The United Nations Convention on the Rights of the Child


The United Nations Convention on the Rights of the Child is an international human rights agreement, which describes all of the rights young people have, as well as the obligations governments have in connection to these rights.

Child rights are things all young people should have, like access to safe drinking water and nutritious food, or things they should be able to do, like go to school and receive instruction in their own language. Access to these things help children, youth, and their families make good choices for their lives, helping them grow and develop into capable and responsible citizens who support themselves, their family, and their community.

All young people have these rights regardless of who they are, where they live, what their parents do, what language they speak, what their religion is, their gender or gender identity, what their culture is, whether they have a disability, or whether they are rich or poor. No child should be treated unfairly for any reason, according to Article 2 of the United Nations Convention on the Rights of the Child.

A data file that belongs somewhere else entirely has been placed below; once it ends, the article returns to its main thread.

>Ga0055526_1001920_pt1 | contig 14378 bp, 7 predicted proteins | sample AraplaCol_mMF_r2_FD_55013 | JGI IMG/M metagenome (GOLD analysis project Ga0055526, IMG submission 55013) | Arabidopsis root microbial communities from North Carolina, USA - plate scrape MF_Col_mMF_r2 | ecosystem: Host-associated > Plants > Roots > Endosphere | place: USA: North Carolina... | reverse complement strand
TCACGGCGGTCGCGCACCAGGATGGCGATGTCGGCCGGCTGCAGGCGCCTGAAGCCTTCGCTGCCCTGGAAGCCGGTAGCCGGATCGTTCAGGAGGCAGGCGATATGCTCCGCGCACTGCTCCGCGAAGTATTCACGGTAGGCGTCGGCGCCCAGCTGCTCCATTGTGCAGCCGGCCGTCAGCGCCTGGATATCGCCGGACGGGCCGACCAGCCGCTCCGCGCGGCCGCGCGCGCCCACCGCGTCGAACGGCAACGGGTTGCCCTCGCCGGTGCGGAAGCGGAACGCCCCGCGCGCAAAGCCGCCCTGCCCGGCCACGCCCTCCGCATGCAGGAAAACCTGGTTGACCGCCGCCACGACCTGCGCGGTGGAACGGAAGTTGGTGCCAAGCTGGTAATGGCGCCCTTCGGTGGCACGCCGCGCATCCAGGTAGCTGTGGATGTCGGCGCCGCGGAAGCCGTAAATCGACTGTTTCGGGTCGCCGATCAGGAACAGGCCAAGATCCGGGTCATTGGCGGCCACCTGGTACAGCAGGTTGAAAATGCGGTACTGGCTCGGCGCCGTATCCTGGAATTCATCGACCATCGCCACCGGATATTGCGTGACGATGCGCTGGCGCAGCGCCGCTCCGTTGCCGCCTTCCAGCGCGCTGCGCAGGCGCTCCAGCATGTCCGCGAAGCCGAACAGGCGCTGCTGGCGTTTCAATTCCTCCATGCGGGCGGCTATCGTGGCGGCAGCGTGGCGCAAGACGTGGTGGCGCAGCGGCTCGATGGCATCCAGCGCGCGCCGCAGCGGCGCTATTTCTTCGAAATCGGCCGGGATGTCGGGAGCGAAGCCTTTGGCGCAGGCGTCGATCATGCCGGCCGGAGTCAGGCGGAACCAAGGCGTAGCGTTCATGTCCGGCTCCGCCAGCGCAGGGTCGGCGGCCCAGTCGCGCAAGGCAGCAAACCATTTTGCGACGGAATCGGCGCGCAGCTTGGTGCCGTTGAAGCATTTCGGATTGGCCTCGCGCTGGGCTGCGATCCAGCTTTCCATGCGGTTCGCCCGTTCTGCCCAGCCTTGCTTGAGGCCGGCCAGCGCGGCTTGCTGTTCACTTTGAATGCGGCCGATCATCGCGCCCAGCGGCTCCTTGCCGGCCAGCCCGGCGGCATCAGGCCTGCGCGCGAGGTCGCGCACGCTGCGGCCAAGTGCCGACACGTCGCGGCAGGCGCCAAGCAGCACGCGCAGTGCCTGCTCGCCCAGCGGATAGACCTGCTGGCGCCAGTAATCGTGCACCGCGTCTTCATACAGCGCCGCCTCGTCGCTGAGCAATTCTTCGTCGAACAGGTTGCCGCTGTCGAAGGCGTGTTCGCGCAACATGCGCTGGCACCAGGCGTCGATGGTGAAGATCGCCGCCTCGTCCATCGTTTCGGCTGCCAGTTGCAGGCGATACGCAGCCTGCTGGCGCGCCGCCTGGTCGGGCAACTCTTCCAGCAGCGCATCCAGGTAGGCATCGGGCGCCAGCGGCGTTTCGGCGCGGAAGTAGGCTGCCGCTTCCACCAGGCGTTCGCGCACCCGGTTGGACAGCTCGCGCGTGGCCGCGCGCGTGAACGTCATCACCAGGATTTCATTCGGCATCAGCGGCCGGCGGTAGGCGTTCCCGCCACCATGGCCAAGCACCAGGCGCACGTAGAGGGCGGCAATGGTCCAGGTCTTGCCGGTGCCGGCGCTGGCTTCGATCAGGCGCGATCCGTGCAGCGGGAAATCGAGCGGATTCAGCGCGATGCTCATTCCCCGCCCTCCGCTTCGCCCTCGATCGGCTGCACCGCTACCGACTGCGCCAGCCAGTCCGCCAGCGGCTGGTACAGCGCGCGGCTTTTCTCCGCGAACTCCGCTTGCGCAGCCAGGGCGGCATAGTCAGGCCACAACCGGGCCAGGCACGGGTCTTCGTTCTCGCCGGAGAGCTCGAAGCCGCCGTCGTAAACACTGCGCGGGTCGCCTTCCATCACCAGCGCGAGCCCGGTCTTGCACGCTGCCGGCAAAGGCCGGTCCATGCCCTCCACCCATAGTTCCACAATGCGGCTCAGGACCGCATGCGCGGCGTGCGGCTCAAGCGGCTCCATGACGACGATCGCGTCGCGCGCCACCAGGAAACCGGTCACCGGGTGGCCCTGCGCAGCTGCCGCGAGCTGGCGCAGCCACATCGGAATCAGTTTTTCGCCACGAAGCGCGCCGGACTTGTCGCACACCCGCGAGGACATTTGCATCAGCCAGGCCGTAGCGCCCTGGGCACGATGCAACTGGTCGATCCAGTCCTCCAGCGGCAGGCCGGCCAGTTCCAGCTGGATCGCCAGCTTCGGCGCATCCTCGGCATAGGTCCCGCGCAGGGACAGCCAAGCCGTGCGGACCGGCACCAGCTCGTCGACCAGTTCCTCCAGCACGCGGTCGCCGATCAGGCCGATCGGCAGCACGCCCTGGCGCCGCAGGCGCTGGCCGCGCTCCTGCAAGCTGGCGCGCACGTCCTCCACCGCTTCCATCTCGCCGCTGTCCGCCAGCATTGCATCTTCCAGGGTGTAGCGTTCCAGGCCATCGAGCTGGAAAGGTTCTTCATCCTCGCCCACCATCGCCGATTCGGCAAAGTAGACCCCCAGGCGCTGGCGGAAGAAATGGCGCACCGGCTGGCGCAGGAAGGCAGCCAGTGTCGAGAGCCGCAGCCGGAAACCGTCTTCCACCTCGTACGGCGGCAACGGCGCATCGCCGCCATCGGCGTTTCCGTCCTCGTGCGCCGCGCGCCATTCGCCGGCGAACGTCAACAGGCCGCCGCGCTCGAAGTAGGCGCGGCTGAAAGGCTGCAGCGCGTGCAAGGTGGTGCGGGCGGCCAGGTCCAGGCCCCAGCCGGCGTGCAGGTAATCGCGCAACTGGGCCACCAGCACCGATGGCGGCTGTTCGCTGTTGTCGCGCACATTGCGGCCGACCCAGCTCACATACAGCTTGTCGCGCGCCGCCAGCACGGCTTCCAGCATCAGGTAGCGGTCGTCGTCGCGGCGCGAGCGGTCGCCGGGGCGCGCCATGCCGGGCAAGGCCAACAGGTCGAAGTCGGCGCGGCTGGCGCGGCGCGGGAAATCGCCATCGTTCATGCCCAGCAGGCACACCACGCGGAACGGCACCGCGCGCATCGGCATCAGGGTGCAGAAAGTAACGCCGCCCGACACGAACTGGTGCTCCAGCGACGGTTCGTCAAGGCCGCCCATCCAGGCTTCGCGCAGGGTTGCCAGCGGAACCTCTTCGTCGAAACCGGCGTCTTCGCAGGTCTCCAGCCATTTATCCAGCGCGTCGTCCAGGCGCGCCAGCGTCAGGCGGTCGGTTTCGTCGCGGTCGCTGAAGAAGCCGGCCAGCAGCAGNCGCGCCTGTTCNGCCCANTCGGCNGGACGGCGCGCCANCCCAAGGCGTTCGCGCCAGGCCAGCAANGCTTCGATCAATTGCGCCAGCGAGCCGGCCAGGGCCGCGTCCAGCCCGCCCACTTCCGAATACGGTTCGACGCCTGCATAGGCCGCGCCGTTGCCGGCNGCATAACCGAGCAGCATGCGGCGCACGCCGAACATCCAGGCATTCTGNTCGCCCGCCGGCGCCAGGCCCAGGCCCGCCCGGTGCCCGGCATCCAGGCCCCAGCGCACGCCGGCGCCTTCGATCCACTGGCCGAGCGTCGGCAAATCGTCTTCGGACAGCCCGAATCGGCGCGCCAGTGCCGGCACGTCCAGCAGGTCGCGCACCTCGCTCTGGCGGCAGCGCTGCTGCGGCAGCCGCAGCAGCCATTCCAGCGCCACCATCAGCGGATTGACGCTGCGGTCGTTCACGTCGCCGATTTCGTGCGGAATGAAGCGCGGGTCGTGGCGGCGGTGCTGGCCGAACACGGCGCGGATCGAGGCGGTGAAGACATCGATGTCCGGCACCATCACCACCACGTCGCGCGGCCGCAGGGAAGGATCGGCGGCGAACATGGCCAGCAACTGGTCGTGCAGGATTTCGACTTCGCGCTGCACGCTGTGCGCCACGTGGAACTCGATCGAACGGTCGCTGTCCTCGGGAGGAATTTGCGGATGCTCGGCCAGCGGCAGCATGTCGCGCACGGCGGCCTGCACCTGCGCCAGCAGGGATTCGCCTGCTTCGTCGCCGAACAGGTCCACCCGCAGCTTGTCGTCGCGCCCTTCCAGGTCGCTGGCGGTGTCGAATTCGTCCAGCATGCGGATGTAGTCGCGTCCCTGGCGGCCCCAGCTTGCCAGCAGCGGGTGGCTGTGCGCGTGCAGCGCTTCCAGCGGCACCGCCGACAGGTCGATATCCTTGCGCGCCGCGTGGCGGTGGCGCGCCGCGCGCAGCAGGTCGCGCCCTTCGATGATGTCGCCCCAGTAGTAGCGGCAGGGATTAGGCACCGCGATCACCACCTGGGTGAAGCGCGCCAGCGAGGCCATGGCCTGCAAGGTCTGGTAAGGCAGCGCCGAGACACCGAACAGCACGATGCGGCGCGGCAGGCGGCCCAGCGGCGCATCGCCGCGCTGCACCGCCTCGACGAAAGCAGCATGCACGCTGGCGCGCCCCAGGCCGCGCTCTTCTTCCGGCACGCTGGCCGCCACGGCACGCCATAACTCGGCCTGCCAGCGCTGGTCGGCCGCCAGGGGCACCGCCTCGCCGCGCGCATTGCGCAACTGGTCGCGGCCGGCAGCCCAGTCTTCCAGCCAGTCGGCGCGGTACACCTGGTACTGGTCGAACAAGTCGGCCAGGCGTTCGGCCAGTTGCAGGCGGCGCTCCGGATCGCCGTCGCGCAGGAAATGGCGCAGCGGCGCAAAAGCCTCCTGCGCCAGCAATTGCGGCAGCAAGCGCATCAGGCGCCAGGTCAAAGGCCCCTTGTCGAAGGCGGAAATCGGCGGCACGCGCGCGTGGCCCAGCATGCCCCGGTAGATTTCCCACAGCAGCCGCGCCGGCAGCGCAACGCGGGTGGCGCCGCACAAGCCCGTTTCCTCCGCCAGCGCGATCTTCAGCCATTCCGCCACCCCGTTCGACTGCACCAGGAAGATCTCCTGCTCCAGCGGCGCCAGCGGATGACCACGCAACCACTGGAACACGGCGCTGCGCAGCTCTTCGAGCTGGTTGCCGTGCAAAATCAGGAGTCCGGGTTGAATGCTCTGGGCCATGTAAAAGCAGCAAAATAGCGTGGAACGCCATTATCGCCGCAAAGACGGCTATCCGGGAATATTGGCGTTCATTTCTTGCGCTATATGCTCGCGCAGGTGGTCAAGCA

No single right is more important than another and often when one right is not met, it is common that several others are not met as well. When Canada signed the United Nations Convention on the Rights of the Child more than 30 years ago, Canada promised to make sure that all young people and their families across the country, including Nunavut, would have access to all of the rights explained in the United Nations Convention on the Rights of the Child.